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I found some old answer that contains a broken link. What do I do about that? Should I flag it?

(There is this closely related Q/A. But it comes from a different starting point with OP already being aware of the possibility of updating the link. Given the volume of related flags we get in the custom queue, a Q/A from a more basic starting point appears to make sense.)

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    simple try to fix it – nbk May 1 at 22:03
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    Should this be a FAQ request? – BSMP May 2 at 3:27
  • Just edit the answer and put a Wayback Machine archive URL in its place. You should usually be able to find one. – AJM-Reinstate-Monica yesterday
  • You should tag this as faq. – Ian Kemp yesterday
  • There is no harm to write a comment. If answer is not useful without the working link, then just downvote it. Some old post aren't really worth to worry much (example). – Sinatr yesterday
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Broken links in answers generally do not require moderator attention. If you suspect intentional spam, do flag accordingly, but otherwise:

  • Check if the answer is valid without the link. If it is not:
    • If there is proven value in the answer, e.g. indicated by a high score and it being used as a dupe target, try to fix the answer by updating the link as discussed in more detail below. If that is not possible, custom-flag the answer for removal detailing your salvaging efforts.
    • Otherwise, flag it as Not An Answer to get the link-only answer removed.
  • If the answer is still valid without the link:
    • If the resource has moved and you can find out where, (suggest an) edit updating the link accordingly.
    • If the link went dead for some reason (including the domain being snatched up and changed or redirected to questionable sites) try to find some archive link that preserves the author's original intent.
    • If finding a good archive link fails, simply edit out the offending link.

As usual, once you fixed some problem with an answer, flag comments referring to that problem as No Longer Needed.

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    If the answer can't survive without the link, it should be flagged anyway... – Anonymous May 1 at 22:04
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    @Anonymous-ReinstatetheCafé By the Meta discussions so far: It depends. There is the linked Q/A that details some criteria where by votes it was determined we don't want to apply that rule indiscriminately. Even on the most likely canonical there was some debate. But that's a discussion for another thread. – Baum mit Augen May 1 at 22:18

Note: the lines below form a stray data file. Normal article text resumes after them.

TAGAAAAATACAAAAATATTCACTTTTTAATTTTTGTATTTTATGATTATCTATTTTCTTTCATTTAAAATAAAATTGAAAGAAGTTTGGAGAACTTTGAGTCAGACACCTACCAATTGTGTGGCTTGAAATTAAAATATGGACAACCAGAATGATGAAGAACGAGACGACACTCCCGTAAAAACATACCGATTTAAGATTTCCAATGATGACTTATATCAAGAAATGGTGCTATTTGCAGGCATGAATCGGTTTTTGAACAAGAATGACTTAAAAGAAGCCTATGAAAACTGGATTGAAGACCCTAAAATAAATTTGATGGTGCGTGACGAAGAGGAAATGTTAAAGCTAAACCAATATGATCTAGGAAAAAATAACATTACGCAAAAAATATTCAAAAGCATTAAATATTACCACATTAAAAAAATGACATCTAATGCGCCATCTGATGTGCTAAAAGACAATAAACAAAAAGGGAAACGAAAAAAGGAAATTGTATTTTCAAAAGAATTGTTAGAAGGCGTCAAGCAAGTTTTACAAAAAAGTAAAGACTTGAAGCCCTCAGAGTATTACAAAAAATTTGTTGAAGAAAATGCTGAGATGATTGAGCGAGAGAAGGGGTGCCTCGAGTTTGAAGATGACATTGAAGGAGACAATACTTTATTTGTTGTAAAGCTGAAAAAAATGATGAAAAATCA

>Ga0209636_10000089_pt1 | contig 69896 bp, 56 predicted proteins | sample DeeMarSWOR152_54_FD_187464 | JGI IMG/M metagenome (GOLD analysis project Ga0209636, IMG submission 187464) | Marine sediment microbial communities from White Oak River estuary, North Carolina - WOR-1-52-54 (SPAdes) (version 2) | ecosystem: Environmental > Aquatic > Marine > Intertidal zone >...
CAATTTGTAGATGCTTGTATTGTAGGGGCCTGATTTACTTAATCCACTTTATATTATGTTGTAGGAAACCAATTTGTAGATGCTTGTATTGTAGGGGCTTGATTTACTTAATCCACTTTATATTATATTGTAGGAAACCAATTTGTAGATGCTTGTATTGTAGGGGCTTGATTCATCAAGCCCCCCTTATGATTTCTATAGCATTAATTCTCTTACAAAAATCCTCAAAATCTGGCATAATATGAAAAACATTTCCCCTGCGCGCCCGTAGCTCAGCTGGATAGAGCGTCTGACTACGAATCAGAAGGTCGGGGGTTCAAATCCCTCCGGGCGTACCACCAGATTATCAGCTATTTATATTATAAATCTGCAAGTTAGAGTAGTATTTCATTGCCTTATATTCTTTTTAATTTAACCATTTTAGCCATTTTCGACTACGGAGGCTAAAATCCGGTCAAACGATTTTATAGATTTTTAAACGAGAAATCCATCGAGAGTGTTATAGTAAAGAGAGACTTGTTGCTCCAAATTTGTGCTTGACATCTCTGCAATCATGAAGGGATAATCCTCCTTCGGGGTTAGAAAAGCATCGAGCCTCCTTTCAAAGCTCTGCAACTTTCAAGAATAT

• Would it not also be appropriate to quote the relevant parts of the link (if you can) as well; provided that the content needed to be copied isn't huge paragraphs? Then if the link goes dead again in the future the impact on the answer is far smaller – Larnu May 2 at 16:47
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    @Larnu Of course, any further improvement of the post when editing is very welcome. – Baum mit Augen May 2 at 17:24
  • "Check if the answer is valid.." Maybe valid should be defined in that context. According to meta.stackoverflow.com/questions/265552/… every attempt at an answer is an answer. Maybe simply write: Does it still attempt to answer the question even after removal of the link? Yes ... /No .... – Trilarion 2 days ago
  • @Trilarion if it doesn't answer the question without the link, it was never really a proper answer to begin with. – Mark Ransom 2 days ago
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The Internet Archive Wayback Machine caches a lot of old web pages. If you can find the content there, a link to it can substitute for the broken link. If you have enough reputation you can edit the link directly, or you can suggest an edit to fix the link.

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    I think this is covered in the 2nd link in the above answer – Yatin May 2 at 4:37
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    @Yatin having an answer buried in the middle of a lot of other content isn't as useful as having it stated directly. – Mark Ransom May 2 at 5:01
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    I've even used the forward history feature in wayback along with some ddg searching to find the new canonical and linked both the archive and what seems like the new canonical in an edit – Lazerbeak12345 2 days ago
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    @Lazerbeak Could you elaborate on how to do that? I use Wayback a lot and "forward history"/ddg aren't terms I'm familiar with. Are you talking about looking for the time at which the old URL started redirecting to another? – AJM-Reinstate-Monica yesterday
  • @Yatin I think Mark makes the key point here a lot more clearly than the previous answer did. To be honest, this is the thing you should do pretty much every time you encounter a dead link, so instead of being buried in another answer it should be right at the start. – AJM-Reinstate-Monica yesterday
  • @AJM-Reinstate-Monica Yes, I understood. I am one of the 21 upvotes on their comment ;) – Yatin yesterday
  • @AJM-Reinstate-Monica DDG is DuckDuckGo. The "forward history" referrs to the navigation on wayback that lets you see newer captures of the same page. – Lazerbeak12345 yesterday

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